The difference between economy and business class in airplanes can be very big.
And for some, there's the temptation of trying to sneak into the posh cabin without overcharging the huge fare, just too much.
MailOnline Travel talked to several flight attendants about passengers trying to catch unauthorized upgrades, and it seemed like an ordinary process, with the methods used to hide under one blanket, hoping for the best , an upgrade is "instructions of the doctor".
MailOnline Travel spoke with several flight attendants about passengers trying to catch unauthorized upgrades, and it seemed like a common event, with the methods used hiding under one blanket and hoping for the best, claiming that an upgrade was " Instructions of the doctor ".
Are there any methods that work? The cabin crew seems to agree that there is no foolproof tactic, but there are some who claim they can get away with it all the time.
The tactics of sitting in business class under a blanket is one of the most prevalent of daring economy passengers. But as a stewardess said, "It's not an invisibility cloak." When she caught someone, she asked him for his boarding pass and asked me why he could not stay there when no one was sitting there. "
Another flight attendant member remembered an Economy passenger sitting in business class and said he was "lost."
According to another flight attendant, an attempt was also made to make a medical note stating that the flying business is a medical requirement. Their method of dealing with this is to charge the full amount and tell the passenger to reclaim it through health insurance.
A steward said a passenger had poked his head through the business / shop curtain and asked a Business Class employee for a glass of wine, hoping to make something especially delicious.
It did not work.
Jay Robert, cabin manager at an international airline and founder of A Fly Guy's Cabin Crew Lounge, told MailOnline Travel that some passengers consider it a fun game when they try to sneak into Business Class.
Jay Robert, cabin manager at an international airline, told MailOnline Travel that some passengers consider it a fun game to immerse themselves in Business Class. He warned, however, that the consequences can be severe
He warned, however, that the cabin crew does not think so – and that the consequences could be serious.
He said, "A passenger might think it's a fun game trying to sneak into a higher class of service, but as a crew we're not amused. These seats are the products we sell, and if you try to take something for which you have not paid, this is a theft.
"The most common punishment for upgrade theft is embarrassment. As you walk the path of shame into the cabin where you've paid to sit, the crew often speaks very loudly so your fellow travelers know why you're being returned to your seat. We will also inform the entire crew on the plane about their antics and put on our "Watchlist". You'll probably notice that the crew's attitude towards you changes as soon as you're picked as an annoying person who's tried to slip past the curtains.
"If you cross the wrong crew member, you may be facing a security guard and a gate agent who is prepared to accept payment of the balance you have attempted to pay once you reach your destination."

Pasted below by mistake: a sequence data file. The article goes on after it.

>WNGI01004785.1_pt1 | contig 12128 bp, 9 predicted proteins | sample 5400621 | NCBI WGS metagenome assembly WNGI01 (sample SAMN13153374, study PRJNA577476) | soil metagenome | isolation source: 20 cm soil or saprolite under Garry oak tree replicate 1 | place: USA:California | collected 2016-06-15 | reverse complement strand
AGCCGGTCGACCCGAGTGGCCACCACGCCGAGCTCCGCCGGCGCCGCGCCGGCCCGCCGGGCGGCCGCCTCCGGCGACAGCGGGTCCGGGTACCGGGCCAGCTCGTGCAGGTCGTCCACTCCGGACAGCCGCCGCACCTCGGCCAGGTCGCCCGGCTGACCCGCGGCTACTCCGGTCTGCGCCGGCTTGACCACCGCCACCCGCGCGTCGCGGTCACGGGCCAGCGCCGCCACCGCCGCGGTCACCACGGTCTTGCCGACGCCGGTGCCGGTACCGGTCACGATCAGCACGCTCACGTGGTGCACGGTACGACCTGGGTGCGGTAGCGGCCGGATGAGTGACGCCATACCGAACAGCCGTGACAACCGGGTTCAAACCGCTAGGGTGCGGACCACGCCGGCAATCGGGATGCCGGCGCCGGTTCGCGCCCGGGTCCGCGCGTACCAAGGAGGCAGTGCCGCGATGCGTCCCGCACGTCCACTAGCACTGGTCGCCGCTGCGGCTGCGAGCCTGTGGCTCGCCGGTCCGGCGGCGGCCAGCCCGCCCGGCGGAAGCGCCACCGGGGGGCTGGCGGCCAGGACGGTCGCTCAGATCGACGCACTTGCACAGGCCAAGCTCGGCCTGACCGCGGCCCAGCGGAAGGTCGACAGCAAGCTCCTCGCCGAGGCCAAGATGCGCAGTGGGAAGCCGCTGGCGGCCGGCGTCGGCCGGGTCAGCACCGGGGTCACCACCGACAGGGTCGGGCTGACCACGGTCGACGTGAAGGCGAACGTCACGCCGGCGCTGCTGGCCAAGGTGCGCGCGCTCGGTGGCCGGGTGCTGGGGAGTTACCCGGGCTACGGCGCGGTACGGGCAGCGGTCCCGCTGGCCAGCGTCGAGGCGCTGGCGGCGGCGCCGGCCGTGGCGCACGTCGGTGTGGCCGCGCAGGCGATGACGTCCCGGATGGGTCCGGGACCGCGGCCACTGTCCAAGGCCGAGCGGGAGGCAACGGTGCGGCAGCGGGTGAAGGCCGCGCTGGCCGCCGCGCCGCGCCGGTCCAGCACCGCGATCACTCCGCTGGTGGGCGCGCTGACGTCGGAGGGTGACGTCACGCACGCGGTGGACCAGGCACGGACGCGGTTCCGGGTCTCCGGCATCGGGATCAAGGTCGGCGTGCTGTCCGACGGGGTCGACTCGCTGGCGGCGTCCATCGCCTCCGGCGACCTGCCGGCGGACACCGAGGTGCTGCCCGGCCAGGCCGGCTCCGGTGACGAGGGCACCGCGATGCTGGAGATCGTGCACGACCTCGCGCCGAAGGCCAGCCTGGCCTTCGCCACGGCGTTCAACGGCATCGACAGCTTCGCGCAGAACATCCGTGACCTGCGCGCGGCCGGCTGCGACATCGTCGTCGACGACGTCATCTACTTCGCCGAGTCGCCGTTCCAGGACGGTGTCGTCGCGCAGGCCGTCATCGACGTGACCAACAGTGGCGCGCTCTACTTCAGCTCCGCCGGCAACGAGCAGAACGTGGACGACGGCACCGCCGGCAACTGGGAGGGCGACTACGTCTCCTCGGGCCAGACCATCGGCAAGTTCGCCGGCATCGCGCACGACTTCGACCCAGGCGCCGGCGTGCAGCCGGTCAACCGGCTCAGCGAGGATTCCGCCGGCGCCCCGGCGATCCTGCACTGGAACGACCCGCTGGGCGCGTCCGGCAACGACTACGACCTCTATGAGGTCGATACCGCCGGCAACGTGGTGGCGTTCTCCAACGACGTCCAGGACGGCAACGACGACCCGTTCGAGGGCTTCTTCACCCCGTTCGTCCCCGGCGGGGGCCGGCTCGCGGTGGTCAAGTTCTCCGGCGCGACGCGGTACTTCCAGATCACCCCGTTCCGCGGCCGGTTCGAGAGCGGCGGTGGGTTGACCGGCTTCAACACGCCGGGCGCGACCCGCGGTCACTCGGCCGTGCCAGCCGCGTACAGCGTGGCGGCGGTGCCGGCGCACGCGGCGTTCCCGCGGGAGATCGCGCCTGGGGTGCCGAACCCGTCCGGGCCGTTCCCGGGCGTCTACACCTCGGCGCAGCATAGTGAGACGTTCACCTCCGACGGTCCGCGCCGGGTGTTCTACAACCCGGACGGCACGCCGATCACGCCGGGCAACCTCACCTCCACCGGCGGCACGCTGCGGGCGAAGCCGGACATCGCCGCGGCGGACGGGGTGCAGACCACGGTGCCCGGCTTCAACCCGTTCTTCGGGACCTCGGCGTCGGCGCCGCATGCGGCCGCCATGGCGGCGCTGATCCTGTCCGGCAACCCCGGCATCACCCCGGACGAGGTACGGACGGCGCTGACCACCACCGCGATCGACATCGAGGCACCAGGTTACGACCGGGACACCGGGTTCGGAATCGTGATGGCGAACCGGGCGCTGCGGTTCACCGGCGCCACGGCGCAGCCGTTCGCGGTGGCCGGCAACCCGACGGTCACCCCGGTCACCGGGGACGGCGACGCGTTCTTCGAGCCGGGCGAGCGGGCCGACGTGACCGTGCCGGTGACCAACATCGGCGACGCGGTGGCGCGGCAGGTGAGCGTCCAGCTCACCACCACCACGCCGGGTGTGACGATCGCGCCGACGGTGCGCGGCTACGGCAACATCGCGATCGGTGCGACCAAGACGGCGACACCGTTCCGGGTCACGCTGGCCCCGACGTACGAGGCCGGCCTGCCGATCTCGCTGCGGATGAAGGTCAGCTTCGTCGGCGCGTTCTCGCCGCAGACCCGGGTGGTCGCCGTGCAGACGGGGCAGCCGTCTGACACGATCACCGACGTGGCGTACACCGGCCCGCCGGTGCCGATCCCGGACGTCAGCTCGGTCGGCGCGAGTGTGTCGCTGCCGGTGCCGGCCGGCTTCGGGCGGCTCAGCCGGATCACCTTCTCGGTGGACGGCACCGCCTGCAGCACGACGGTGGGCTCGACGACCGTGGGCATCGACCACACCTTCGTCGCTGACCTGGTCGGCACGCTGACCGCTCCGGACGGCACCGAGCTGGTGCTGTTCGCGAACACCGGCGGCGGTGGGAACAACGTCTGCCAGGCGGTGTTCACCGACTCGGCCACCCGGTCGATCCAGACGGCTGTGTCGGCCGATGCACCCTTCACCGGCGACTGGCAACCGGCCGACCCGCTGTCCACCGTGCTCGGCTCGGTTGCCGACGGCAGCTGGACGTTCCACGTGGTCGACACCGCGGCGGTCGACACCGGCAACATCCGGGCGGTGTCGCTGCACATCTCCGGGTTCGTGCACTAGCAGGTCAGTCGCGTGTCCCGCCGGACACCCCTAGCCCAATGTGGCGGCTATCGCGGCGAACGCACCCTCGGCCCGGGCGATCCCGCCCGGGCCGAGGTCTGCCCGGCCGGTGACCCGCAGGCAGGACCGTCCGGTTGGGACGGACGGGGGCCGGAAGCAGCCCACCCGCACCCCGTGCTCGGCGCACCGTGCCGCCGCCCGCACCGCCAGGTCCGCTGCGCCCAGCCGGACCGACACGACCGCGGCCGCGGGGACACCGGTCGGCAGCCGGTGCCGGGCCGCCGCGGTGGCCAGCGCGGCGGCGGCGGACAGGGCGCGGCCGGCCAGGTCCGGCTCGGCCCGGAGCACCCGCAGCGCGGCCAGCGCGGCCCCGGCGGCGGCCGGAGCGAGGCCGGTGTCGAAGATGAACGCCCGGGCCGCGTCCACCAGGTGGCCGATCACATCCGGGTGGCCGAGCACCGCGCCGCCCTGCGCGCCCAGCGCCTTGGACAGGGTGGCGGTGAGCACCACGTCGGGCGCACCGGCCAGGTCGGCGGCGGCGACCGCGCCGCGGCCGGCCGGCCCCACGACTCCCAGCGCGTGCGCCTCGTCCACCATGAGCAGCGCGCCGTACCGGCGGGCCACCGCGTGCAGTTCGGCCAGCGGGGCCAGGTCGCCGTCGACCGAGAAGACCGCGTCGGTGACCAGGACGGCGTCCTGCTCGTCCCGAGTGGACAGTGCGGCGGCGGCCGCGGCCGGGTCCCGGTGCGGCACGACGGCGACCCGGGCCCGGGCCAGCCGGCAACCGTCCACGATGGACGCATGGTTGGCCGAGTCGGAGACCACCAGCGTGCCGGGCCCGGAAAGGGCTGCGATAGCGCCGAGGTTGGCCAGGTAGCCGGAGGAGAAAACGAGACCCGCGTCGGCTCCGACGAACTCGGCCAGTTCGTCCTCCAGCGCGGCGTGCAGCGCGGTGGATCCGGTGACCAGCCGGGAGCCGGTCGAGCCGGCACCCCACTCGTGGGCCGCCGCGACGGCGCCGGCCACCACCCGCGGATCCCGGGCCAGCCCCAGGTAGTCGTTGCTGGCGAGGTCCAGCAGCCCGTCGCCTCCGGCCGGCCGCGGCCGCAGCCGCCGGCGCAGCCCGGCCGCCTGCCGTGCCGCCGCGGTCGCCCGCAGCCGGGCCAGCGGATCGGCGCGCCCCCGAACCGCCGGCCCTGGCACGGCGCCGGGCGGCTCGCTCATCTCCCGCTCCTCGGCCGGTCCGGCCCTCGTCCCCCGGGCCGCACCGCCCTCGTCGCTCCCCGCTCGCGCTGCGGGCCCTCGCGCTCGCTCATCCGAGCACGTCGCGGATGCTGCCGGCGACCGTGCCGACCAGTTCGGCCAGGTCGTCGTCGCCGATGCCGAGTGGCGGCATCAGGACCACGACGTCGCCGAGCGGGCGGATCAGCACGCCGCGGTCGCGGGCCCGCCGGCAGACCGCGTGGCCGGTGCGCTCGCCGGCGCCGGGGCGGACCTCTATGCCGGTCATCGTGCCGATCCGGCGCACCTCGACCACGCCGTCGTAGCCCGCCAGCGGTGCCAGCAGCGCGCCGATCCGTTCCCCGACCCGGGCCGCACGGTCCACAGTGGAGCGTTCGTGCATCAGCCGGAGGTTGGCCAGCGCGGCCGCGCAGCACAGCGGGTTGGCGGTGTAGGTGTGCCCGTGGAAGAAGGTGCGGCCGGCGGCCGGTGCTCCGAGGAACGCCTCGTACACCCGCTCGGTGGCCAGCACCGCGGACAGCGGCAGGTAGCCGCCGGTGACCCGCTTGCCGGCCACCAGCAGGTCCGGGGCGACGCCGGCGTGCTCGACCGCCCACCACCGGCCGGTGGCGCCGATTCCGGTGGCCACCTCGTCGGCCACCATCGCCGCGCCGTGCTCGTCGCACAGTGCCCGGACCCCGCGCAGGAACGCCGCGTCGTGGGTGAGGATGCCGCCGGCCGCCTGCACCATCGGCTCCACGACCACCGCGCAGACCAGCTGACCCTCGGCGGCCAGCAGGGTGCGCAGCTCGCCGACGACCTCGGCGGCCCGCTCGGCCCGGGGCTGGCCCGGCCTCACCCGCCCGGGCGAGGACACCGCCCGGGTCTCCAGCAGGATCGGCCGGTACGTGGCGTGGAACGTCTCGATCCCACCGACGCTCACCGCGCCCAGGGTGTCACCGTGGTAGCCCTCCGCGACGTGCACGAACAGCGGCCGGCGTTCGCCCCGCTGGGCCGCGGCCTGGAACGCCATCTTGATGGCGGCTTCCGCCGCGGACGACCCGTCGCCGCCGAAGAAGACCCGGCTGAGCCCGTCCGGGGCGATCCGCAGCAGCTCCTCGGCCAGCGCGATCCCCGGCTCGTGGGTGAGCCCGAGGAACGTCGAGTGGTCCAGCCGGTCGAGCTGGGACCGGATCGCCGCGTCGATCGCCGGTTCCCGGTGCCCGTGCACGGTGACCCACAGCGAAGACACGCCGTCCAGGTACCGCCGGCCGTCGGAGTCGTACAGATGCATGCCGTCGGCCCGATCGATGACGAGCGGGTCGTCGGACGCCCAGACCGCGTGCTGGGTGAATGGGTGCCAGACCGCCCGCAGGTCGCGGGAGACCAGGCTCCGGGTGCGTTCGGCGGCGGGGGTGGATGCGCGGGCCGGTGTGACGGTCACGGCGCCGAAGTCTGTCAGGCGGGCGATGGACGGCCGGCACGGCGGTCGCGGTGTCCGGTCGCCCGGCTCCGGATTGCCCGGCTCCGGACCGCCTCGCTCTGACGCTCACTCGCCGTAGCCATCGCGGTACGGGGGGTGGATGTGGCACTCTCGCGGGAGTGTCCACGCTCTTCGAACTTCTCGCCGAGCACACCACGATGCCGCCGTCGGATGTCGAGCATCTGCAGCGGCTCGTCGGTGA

He added, "The crew in the business or at first always know how many passengers they have and they can check their seat list several times during flights, so it's unlikely you will not let your workload go unnoticed."
In fact, a steward on Jay's website said, "Once the ground crew managed to tell him what [business class] Space was free and just went and sat there without paying the upgrade fee. Fortunately, I always check the seat card and noticed that 1G should be empty. Before he challenged him, he went back to the ground staff, but even then he always said it was his place and did not want to show his boarding pass.
In the end, he admitted what had happened and offered me $ 60 cash to leave him there … how serious? Will I risk my job for SIXTY dollars? "
However, some claim that there are methods that work.
A commentator on Jay's website said if you check in last and the economy is full, you'll be upgraded.
But a steward corrected him and said, "Sorry, but it does not work that way. Most airlines will upgrade platinum / gold / silver card holders, etc. first, other frequent flyers, those who need to upgrade to service, and individuals with full fare economy tickets to give them a place in the economy can. Late arrival does not mean that you will be upgraded. "
The "I'm lost" tactics are sometimes used by economy-class passengers trying to sneak into the business class
Is it a stupid, lost reason to sneak into Business Class?
There are some passengers who are willing to risk a cabin crew who just are not on the ball – and just get humiliated by the chin.
For example, a commentator named "Penguin," who contributed to a discussion on thepointsguy.com, said, "Frankly, I've been doing that for years, working for United, Delta, Virgin Atlantic, and even British.
My strategy is to ask at check-in if upgrades are available. Then ask again at the gate. If they say yes, you know that there are a few places available. I also download the app and know from the map, which seats are free. Get on board with the last group, flash your ticket and sit down.
"I have been doing this for years. I was once caught, it was after the start of a flight from SF to Sydney, it turned out that I had taken the pilot's seat (on long-haul there are several pilots to prevent fatigue and they assume shift work). The flight attendant asked for my ticket and I admitted what I had done. She only asked me to move. The worst part was that someone had taken my place in the coach, and I was stuck in a middle seat for much of the 14-hour flight. "